It’s also clear that the Chinese government is becoming concerned about the level of debt. On May 10, 2016, an “authoritative person,” likely somebody close to the top of China’s power structure, wrote anonymously in the People’s Daily, warning against excessive, “blind” credit expansion to inefficient enterprises in China’s non-financial corporate sector. This was an implicit acknowledgment that too much credit was being extended. The article also warned that without supply-side structural reforms, China might have more of an L-shaped, rather than a U or V-shaped economic recovery. In any case, an L-shaped (non)-recovery would be close to what occurred in Japan and Europe following their crises. Even in the U.S. and U.K., which cut rates to zero and initiated quantitative easing much more quickly after their economic crises began, recoveries have been slow and uneven.
So what does the decline in iron ore prices tell us about China? It’s a difficult question to answer with certainty, since iron ore prices are governed by many factors, including oversupply on global markets. That said, the metal’s recent decline might be pointing to a renewed slowdown in China. It might also be signaling that China’s recent monetary and fiscal loosening is not delivering the planned boost to China’s rate of economic growth.
If iron ore prices resume their decline and if China’s economy does not rebound as hoped, this could be bad news for many commodity exporting nations, not least of all Australia and Brazil, which are the two largest exporters of iron ore. Both the Aussie dollar and the Brazilian real correlate positively with iron ore futures (Figures 7 and 8).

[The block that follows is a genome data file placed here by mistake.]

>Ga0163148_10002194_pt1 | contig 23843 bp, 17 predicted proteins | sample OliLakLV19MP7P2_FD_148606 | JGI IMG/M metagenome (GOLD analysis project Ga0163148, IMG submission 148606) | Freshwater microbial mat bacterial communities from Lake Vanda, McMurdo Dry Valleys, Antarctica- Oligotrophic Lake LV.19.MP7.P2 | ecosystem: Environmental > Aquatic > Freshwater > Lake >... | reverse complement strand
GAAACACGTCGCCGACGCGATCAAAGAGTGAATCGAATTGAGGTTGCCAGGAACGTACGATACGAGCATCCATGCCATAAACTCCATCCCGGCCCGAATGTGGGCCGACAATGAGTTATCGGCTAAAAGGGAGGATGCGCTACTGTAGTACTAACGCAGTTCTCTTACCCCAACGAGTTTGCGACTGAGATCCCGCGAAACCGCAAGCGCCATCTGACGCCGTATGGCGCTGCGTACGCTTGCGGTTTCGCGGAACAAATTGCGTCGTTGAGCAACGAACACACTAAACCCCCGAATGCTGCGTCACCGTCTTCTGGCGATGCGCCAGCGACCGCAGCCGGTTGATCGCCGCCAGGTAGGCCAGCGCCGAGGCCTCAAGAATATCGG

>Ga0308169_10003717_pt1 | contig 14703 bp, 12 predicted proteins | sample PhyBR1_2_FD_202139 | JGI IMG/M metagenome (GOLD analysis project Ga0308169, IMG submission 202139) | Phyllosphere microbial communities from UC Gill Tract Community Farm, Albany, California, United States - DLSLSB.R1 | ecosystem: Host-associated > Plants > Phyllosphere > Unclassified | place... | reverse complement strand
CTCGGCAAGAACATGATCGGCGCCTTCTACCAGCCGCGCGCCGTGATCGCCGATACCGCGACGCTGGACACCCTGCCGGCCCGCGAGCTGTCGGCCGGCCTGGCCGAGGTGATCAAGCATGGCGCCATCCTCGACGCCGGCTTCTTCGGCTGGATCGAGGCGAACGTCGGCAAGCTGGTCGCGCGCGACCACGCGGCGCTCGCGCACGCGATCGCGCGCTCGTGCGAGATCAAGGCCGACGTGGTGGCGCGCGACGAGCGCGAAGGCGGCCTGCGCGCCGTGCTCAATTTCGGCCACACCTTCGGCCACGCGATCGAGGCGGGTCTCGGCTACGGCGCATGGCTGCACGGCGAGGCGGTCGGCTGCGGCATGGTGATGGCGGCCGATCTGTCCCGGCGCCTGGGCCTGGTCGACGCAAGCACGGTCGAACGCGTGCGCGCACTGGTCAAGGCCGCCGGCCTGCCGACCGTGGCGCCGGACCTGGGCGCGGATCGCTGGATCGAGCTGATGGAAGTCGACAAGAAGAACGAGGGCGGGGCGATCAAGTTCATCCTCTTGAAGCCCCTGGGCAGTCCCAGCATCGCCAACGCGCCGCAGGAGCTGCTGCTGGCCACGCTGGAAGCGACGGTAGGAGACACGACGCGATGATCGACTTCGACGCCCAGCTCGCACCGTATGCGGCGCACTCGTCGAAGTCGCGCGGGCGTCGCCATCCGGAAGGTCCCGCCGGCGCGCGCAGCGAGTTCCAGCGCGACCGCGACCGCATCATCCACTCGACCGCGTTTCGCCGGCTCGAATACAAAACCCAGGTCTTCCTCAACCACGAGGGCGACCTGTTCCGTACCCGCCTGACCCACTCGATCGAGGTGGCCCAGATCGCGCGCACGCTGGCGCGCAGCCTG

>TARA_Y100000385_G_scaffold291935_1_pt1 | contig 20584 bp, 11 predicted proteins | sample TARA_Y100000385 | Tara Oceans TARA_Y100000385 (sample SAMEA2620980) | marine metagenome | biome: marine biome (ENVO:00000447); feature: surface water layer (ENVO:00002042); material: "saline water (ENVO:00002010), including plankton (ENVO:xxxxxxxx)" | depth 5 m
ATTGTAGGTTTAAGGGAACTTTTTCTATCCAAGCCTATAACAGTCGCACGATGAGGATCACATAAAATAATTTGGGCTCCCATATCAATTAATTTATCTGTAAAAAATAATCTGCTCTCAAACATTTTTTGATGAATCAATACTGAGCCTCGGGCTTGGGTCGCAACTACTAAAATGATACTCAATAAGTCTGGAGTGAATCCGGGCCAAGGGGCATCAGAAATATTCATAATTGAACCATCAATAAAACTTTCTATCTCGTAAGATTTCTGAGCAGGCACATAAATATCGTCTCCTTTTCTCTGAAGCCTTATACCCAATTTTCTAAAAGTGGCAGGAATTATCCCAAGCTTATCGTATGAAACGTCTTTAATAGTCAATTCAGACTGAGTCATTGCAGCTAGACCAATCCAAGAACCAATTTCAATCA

Steel prices have been soaring recently, completely decoupling from iron ore prices (Figure 9). On the face of it, higher prices for hot rolled steel might be interpreted as a positive sign for iron ore. Unfortunately for the suppliers of base metals, steel prices have risen mainly on hopes that China will be cutting back steel production, perhaps by starving some of its less efficient producers of the credit that they need to stay alive. This is good for steel in the sense that it reduces supply but bad for iron ore given that it means less demand. Eventually iron ore and hot rolled steel will begin to correlate positively once again but that may not be in the cards immediately.
All examples in this report are hypothetical interpretations of situations and are used for explanation purposes only. The views in this report reflect solely those of the authors and not necessarily those of CME Group or its affiliated institutions. This report and the information herein should not be considered investment advice or the results of actual market experience.
Erik Norland is Executive Director and Senior Economist of CME Group. He is responsible for generating economic analysis on global financial markets by identifying emerging trends, evaluating economic factors and forecasting their impact on CME Group and the company’s business strategy, and upon those who trade in its various markets. He is also one of CME Group’s spokespeople on global economic, financial and geopolitical conditions.